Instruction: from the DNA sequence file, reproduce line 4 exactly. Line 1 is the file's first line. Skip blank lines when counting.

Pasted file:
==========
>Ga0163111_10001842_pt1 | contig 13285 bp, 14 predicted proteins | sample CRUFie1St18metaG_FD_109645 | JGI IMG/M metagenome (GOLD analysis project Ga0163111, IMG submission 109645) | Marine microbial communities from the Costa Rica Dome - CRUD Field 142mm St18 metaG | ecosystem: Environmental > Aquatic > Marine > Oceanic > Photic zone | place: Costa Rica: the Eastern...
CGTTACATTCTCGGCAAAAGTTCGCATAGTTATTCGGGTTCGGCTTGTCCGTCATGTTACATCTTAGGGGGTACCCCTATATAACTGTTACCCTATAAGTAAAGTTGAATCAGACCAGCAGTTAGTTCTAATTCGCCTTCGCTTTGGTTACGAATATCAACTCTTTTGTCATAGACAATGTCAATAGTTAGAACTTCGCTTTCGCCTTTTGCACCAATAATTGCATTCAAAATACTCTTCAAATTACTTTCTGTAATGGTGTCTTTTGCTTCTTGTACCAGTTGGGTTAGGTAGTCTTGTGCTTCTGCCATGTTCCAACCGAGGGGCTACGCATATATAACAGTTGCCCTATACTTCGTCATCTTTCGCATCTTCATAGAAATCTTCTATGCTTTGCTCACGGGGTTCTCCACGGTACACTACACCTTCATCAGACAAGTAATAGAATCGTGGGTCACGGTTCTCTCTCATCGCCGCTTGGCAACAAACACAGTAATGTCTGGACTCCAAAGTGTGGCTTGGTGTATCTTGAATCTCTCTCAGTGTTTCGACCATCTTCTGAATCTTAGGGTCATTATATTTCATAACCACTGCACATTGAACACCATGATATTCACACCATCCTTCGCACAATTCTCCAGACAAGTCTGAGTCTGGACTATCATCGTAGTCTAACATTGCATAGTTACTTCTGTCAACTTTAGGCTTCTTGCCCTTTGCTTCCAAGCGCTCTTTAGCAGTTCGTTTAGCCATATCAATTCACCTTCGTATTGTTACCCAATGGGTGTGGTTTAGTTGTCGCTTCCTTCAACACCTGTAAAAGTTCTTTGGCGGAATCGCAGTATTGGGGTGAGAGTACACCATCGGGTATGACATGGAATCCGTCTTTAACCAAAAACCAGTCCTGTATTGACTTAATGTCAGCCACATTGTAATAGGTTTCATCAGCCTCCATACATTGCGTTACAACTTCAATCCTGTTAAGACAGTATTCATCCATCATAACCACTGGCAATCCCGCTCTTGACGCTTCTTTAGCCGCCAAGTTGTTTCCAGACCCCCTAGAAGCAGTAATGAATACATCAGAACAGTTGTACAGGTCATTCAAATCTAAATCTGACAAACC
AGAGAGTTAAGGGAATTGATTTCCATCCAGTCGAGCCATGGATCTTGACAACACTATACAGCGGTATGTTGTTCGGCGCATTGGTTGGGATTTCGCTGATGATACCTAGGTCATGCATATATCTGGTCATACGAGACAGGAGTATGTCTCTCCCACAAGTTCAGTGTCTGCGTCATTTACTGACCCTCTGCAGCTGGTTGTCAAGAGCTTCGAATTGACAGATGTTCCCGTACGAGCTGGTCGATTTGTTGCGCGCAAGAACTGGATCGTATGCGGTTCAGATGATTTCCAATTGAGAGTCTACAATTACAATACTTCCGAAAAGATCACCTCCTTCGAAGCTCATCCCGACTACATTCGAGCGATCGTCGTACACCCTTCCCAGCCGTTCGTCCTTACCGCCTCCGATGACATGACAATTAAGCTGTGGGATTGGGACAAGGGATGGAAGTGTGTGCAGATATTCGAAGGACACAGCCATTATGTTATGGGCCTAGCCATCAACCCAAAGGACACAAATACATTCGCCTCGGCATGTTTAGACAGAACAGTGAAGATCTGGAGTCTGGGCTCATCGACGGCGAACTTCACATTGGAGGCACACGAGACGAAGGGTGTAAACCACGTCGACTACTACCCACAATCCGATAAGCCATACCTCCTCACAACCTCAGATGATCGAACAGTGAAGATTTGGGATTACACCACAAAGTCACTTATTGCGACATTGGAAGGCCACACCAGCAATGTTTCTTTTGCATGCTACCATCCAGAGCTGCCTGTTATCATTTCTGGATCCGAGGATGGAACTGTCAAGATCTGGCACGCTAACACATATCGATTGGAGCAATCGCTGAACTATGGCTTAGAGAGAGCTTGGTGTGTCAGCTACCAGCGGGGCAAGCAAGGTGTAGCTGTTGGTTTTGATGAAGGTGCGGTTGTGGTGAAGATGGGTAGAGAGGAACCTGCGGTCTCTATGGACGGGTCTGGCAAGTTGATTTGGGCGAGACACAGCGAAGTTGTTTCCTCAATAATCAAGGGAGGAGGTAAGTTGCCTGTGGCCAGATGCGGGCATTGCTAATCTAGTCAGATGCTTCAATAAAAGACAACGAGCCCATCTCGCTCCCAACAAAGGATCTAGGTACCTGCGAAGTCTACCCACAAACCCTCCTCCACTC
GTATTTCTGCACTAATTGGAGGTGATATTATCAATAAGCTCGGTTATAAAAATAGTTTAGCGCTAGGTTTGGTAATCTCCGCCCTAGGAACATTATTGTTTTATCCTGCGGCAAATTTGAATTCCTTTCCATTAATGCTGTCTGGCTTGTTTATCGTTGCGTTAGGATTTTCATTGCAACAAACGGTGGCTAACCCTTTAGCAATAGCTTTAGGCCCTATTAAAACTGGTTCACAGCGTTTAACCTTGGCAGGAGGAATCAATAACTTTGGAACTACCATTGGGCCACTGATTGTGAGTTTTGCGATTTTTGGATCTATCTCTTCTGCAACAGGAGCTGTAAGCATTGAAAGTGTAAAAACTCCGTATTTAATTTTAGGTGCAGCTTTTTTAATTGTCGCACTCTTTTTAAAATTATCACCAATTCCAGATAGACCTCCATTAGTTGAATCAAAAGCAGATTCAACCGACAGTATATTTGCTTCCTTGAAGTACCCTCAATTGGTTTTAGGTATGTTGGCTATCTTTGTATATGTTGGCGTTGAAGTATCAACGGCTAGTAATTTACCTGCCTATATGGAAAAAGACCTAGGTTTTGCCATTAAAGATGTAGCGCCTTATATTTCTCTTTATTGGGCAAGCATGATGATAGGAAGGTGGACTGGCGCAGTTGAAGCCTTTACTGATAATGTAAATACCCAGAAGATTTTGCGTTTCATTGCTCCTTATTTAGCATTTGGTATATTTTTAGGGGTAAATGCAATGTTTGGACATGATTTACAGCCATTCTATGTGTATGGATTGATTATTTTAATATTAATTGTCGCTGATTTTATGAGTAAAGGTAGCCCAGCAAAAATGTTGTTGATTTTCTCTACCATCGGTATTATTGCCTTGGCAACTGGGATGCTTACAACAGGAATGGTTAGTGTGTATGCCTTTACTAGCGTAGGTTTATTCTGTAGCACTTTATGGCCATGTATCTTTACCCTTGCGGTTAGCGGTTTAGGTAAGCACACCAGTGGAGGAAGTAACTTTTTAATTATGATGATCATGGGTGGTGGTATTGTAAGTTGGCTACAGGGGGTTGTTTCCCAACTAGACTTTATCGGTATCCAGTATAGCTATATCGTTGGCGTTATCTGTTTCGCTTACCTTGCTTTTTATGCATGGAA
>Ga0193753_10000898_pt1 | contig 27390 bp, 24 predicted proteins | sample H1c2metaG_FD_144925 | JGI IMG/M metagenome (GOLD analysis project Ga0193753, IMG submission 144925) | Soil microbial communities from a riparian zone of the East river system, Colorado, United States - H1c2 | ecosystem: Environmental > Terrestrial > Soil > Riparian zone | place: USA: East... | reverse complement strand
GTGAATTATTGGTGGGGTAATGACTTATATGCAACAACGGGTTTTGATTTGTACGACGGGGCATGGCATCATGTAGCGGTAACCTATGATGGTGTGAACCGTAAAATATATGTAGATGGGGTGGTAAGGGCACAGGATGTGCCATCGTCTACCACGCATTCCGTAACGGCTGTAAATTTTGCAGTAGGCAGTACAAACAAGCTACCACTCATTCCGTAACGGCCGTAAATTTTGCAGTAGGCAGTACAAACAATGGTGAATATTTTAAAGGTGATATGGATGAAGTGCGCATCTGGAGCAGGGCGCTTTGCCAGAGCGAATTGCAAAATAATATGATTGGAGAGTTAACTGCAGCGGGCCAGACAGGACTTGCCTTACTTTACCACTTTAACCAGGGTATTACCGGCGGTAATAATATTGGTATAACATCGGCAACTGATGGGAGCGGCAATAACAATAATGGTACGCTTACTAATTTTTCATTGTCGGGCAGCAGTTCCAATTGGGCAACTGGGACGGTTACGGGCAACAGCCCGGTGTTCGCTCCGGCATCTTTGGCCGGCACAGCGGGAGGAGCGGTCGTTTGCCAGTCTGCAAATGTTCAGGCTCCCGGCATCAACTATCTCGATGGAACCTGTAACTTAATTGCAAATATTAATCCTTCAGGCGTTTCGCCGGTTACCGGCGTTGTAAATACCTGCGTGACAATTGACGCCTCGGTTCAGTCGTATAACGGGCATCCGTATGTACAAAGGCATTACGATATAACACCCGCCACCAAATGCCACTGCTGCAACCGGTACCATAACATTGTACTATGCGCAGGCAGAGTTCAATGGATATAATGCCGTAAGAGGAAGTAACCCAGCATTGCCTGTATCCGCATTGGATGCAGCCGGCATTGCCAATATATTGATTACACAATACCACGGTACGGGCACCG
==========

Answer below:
GTATTTCTGCACTAATTGGAGGTGATATTATCAATAAGCTCGGTTATAAAAATAGTTTAGCGCTAGGTTTGGTAATCTCCGCCCTAGGAACATTATTGTTTTATCCTGCGGCAAATTTGAATTCCTTTCCATTAATGCTGTCTGGCTTGTTTATCGTTGCGTTAGGATTTTCATTGCAACAAACGGTGGCTAACCCTTTAGCAATAGCTTTAGGCCCTATTAAAACTGGTTCACAGCGTTTAACCTTGGCAGGAGGAATCAATAACTTTGGAACTACCATTGGGCCACTGATTGTGAGTTTTGCGATTTTTGGATCTATCTCTTCTGCAACAGGAGCTGTAAGCATTGAAAGTGTAAAAACTCCGTATTTAATTTTAGGTGCAGCTTTTTTAATTGTCGCACTCTTTTTAAAATTATCACCAATTCCAGATAGACCTCCATTAGTTGAATCAAAAGCAGATTCAACCGACAGTATATTTGCTTCCTTGAAGTACCCTCAATTGGTTTTAGGTATGTTGGCTATCTTTGTATATGTTGGCGTTGAAGTATCAACGGCTAGTAATTTACCTGCCTATATGGAAAAAGACCTAGGTTTTGCCATTAAAGATGTAGCGCCTTATATTTCTCTTTATTGGGCAAGCATGATGATAGGAAGGTGGACTGGCGCAGTTGAAGCCTTTACTGATAATGTAAATACCCAGAAGATTTTGCGTTTCATTGCTCCTTATTTAGCATTTGGTATATTTTTAGGGGTAAATGCAATGTTTGGACATGATTTACAGCCATTCTATGTGTATGGATTGATTATTTTAATATTAATTGTCGCTGATTTTATGAGTAAAGGTAGCCCAGCAAAAATGTTGTTGATTTTCTCTACCATCGGTATTATTGCCTTGGCAACTGGGATGCTTACAACAGGAATGGTTAGTGTGTATGCCTTTACTAGCGTAGGTTTATTCTGTAGCACTTTATGGCCATGTATCTTTACCCTTGCGGTTAGCGGTTTAGGTAAGCACACCAGTGGAGGAAGTAACTTTTTAATTATGATGATCATGGGTGGTGGTATTGTAAGTTGGCTACAGGGGGTTGTTTCCCAACTAGACTTTATCGGTATCCAGTATAGCTATATCGTTGGCGTTATCTGTTTCGCTTACCTTGCTTTTTATGCATGGAA